Unanswered: Running message box only first time form is opened
Could anybody help me in finding a way to run a message box (via a macro, perhaps) when the main switchboard (using autoexec) is opened, but only the first time it's opened (so that the poor user isn't bombarded with the same alert every time he/she runs the program).
I think I would just have a global variable of Boolean type. When the form is loaded, it checks the variable for true. If it is false, the msg box loads and the variable is set to true. From then on, no more loading of msgbox.
public varMsgBox as Boolean
private sub form_load()
if varMsgBox then
varMsgBox = True
msgbox("show a message")
This way, you don't have to go screwing with the registry files which can get you into trouble if you aren't familiar with them. Since you asked the question, it appears you aren't.
I think playing around with the registry may go a bit far too (this is still for your project, yeah? Are you able to change registry settings?). Also, that won't help if the user moves computers.
The global variable is recreated each time the application opens so that won't meet your requirement (as I read it anyway) either.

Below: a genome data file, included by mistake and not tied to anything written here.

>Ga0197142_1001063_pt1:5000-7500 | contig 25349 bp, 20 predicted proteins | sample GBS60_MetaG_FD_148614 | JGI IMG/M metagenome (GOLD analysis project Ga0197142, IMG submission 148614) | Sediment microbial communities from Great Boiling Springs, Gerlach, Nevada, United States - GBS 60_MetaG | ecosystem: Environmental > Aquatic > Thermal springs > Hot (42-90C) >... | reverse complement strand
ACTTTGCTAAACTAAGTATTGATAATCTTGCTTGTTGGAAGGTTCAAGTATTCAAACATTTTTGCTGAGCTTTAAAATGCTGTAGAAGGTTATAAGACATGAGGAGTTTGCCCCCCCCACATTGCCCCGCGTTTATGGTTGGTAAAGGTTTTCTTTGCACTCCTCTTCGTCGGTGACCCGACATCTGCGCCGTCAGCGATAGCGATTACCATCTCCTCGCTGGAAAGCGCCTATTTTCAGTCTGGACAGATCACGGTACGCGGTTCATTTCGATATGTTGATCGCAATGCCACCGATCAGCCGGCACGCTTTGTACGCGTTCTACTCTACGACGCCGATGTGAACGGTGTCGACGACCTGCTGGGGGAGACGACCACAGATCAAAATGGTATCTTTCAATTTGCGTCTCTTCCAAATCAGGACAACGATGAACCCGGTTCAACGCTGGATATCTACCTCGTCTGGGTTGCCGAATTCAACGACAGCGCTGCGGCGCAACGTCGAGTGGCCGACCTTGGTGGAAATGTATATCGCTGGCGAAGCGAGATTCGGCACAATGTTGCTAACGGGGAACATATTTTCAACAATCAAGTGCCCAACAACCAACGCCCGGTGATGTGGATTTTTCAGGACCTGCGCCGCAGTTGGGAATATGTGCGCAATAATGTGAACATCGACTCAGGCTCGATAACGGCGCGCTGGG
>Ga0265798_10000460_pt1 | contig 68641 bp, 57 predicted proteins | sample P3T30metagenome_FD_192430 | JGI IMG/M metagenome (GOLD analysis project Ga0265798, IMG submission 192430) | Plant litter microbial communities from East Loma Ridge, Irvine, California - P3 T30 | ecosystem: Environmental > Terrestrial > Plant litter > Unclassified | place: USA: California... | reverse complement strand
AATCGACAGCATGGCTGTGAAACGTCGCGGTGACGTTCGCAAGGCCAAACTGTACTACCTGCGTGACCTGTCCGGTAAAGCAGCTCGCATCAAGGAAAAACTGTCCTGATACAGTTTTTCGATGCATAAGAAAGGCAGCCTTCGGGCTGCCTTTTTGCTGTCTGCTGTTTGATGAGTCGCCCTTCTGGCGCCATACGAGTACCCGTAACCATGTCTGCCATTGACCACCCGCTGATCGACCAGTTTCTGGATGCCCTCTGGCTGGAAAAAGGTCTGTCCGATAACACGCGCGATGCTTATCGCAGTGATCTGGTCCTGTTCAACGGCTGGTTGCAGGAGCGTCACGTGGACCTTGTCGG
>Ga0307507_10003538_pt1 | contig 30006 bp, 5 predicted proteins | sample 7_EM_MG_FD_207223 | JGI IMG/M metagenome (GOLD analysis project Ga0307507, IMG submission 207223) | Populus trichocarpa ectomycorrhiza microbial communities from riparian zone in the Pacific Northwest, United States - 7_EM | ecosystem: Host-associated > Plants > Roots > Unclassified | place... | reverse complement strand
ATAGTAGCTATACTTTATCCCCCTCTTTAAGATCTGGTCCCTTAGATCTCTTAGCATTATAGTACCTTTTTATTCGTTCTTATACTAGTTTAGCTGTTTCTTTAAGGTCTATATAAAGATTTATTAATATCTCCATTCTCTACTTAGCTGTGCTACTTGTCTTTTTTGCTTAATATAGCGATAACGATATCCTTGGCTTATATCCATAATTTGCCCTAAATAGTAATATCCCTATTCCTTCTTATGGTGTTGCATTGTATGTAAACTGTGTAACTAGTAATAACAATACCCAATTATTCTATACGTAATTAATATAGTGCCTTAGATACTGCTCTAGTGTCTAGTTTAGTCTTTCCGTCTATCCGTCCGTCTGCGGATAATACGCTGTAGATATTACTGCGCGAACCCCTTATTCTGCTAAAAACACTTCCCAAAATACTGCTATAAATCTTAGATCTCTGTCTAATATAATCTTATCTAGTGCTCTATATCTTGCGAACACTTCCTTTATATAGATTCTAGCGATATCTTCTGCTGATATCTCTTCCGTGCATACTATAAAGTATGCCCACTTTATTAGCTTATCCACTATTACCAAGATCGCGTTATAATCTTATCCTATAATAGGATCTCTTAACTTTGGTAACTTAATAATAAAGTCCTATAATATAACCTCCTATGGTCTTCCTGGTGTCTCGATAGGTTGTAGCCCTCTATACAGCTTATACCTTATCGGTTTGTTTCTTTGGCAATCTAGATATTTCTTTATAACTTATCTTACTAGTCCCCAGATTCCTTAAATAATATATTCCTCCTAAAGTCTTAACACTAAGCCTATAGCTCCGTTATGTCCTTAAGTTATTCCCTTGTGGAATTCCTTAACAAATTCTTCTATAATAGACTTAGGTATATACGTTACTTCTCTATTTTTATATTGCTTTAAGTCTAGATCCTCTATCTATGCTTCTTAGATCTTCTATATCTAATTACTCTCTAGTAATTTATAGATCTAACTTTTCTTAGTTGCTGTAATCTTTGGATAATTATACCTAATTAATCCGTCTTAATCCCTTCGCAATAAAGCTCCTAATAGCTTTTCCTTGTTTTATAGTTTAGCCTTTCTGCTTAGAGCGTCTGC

A possibility might be: could create a two field table where the user name and date\ time are stored. Check the table for the logged on user using a DLookup (http://www.dbforums.com/t999028.html) on the table- if there is no username, show the message box. Either way, next run an insert SQL statement inserting User Name and Now() into the table. This performs your function and you also have a log of everytime a user uses you database too.
Hope this helps
Gizza shout if you get stuck on DLookup or "INSERT INTO...."
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1) it's internal
2) it works for users who have no rights what-so-ever (and would not be able to modify the registry)
3) it can follow the user to any workstation
4) it is readily expandable:
a) you may want to track user statistics, like frequency of use, last use, last workstation used on.
b) you may eventually want to start "remembering" other user preferences as well
and the most important:
KISS: Keep It Short & Simple